We’d finished filming John and Yoko for the video a day or so before he was shot to death. It was their last video, but of course, we didn’t know it at the time. There was film of them holding hands and walking in Central Park in the place that would later become “Strawberry Fields.” We’d filmed them rolling naked in bed together in a Soho Art Gallery where she looked healthy and ample and he looked small and slight, with skin that was almost translucent. I remember being slightly surprised by the fact that Lennon’s need for Ono was so constant and palpable. He was seldom more than two feet away from her side and had the disconcerting habit of calling her “Mommy” whenever they spoke.
My role was as “executive producer” which really meant that I was to stand around with a roll of hundred dollar bills and pay-off the Teamsters and solve other problems with copious applications of money. It was an odd job in more ways than one, but I was grateful to have it at the time.
We’d sent the last of the film to the lab, and my old friend and director Ethan Russell had gone back to Los Angeles to begin editing. The crew had dispersed and I’d taken to my bed racked with pain. The job, this time, had been so tough and high stress that my neck had gone out. I could barely turn my head without feeling as if a sledge was hammering a hot-needle into the cervical vertebrae. I was lying carefully propped on the bed eating Bufferin as if they were Tic-Tacs and trying not to move. My neck was held in one of those tight foam collars. Not moving was the best thing to do at the time and I was doing it with all my might.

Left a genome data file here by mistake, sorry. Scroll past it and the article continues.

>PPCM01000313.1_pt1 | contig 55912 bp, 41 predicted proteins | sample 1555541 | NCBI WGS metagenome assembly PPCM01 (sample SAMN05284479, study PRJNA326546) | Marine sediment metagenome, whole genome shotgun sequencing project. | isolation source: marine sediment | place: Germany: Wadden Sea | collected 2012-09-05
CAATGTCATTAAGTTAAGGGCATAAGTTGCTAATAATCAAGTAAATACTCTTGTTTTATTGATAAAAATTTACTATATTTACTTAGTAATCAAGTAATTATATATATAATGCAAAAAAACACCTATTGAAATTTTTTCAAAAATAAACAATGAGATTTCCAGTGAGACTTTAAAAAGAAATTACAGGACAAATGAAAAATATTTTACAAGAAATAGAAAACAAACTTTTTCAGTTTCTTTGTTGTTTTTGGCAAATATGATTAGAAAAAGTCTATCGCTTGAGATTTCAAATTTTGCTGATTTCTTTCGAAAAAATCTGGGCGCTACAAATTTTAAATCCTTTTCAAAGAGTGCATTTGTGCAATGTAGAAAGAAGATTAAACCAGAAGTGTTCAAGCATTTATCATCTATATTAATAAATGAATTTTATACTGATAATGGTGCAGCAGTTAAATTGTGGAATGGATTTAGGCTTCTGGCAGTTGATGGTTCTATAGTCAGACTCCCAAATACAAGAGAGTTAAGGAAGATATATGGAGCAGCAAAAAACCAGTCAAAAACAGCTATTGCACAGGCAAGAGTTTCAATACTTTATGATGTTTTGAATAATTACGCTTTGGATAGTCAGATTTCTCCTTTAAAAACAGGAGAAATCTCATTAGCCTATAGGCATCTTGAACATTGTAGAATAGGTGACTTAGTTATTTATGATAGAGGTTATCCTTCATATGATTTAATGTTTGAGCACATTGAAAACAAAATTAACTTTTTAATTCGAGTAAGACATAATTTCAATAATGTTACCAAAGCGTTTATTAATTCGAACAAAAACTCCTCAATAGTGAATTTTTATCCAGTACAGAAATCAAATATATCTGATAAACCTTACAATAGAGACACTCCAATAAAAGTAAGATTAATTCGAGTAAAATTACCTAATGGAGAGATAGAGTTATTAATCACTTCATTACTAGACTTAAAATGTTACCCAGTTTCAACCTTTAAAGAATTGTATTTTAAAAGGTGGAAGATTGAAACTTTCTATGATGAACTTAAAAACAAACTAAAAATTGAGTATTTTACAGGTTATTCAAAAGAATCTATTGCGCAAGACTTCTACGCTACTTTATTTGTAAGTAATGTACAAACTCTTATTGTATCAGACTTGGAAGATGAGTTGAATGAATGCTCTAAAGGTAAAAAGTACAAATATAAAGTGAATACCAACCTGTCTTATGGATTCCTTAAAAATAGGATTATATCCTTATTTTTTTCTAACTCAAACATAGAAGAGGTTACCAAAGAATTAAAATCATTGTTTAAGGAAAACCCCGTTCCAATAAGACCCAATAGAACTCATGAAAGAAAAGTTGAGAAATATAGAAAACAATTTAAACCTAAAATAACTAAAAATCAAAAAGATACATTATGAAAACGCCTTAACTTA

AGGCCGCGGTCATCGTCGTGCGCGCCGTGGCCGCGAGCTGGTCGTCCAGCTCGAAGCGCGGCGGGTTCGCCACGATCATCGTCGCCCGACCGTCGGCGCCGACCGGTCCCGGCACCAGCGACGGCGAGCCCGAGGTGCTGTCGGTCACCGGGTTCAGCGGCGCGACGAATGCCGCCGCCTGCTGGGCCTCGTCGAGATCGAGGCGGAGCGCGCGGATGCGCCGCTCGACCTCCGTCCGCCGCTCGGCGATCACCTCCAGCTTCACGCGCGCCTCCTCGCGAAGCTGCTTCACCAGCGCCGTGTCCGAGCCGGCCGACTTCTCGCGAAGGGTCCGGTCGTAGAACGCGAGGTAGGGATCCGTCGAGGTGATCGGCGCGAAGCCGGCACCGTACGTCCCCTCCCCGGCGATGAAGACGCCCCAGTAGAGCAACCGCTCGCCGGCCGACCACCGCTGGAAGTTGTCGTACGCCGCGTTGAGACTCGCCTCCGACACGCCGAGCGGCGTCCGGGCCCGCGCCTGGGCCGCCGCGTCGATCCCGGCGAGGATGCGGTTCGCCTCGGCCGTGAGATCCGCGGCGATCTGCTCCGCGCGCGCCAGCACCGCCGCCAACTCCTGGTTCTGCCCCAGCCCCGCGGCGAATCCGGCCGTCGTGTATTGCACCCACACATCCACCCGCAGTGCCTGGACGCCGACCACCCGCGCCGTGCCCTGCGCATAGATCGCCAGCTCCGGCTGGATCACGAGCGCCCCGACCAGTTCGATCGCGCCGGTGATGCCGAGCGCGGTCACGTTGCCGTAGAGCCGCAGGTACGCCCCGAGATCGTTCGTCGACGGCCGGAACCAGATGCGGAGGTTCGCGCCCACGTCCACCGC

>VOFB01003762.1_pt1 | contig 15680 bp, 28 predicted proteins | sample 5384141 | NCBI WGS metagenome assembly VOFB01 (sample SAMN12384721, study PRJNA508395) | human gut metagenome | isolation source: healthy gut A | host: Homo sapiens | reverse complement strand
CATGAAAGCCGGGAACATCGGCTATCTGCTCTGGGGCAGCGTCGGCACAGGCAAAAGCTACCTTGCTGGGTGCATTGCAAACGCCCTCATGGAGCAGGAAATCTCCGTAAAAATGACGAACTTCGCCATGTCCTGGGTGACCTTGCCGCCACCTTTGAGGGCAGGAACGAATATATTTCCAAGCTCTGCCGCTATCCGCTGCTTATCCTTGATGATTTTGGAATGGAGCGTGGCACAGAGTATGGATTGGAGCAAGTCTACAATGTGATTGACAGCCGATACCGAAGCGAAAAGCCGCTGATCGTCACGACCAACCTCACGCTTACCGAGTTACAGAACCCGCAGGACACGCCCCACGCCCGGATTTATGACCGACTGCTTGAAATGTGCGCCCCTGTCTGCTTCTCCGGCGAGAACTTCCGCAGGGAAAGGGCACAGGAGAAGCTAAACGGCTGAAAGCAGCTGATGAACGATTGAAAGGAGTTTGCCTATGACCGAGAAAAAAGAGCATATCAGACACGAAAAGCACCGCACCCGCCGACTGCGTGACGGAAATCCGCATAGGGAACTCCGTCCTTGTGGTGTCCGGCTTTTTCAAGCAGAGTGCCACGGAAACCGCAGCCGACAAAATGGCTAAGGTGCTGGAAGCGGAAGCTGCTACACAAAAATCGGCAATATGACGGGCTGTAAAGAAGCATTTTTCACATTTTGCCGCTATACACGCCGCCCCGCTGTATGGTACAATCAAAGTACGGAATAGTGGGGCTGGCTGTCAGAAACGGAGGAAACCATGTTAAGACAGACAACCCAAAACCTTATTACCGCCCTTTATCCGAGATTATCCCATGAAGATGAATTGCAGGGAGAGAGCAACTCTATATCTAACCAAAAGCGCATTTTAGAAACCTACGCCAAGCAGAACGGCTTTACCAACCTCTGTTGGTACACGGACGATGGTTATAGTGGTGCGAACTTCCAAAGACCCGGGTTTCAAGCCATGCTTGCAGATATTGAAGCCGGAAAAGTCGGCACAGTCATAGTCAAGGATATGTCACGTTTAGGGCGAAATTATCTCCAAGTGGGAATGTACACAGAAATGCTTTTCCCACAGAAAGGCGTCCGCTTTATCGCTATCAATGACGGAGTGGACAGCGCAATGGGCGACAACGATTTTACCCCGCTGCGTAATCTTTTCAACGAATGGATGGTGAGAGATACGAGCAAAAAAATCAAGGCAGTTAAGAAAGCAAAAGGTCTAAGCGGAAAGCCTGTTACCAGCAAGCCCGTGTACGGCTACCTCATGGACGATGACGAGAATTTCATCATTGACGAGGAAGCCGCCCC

It was a small one-bedroom apartment on the East Side of Manhattan. My first wife and I were there after three years of living in London, Paris, the Algarve, and other European locations. She was eight months pregnant with our daughter and looked as if she was trying to smuggle a basketball across state lines for immoral purposes. Her mood, never really cheerful, was not improved by her situation.
The apartment was on loan from her uncle’s girlfriend. I was down to my last few thousand dollars and was looking for a job. The film gig had been a gift from my old friend Ethan, and I’d been glad to get it. But it was over and, with a baby banging on the door of the world, things were not looking up. At the time, the only thing looking up was me since my neck required me to lie flat and gaze at the ceiling. It had been a rough two weeks but I thought things would certainly improve.
And of course, that’s when things got worse. It got worse in the way most things do, the phone rang and my wife called out, “It’s for you.”
Some New York wag once said, “Age fourteen is the last time in your life when you’re glad the phone is for you.”
I groped blindly to the side of the bed and picked up the extension. It was Ethan calling from an editing room in Los Angeles. “John’s been shot. He’s dead.” [continue reading…]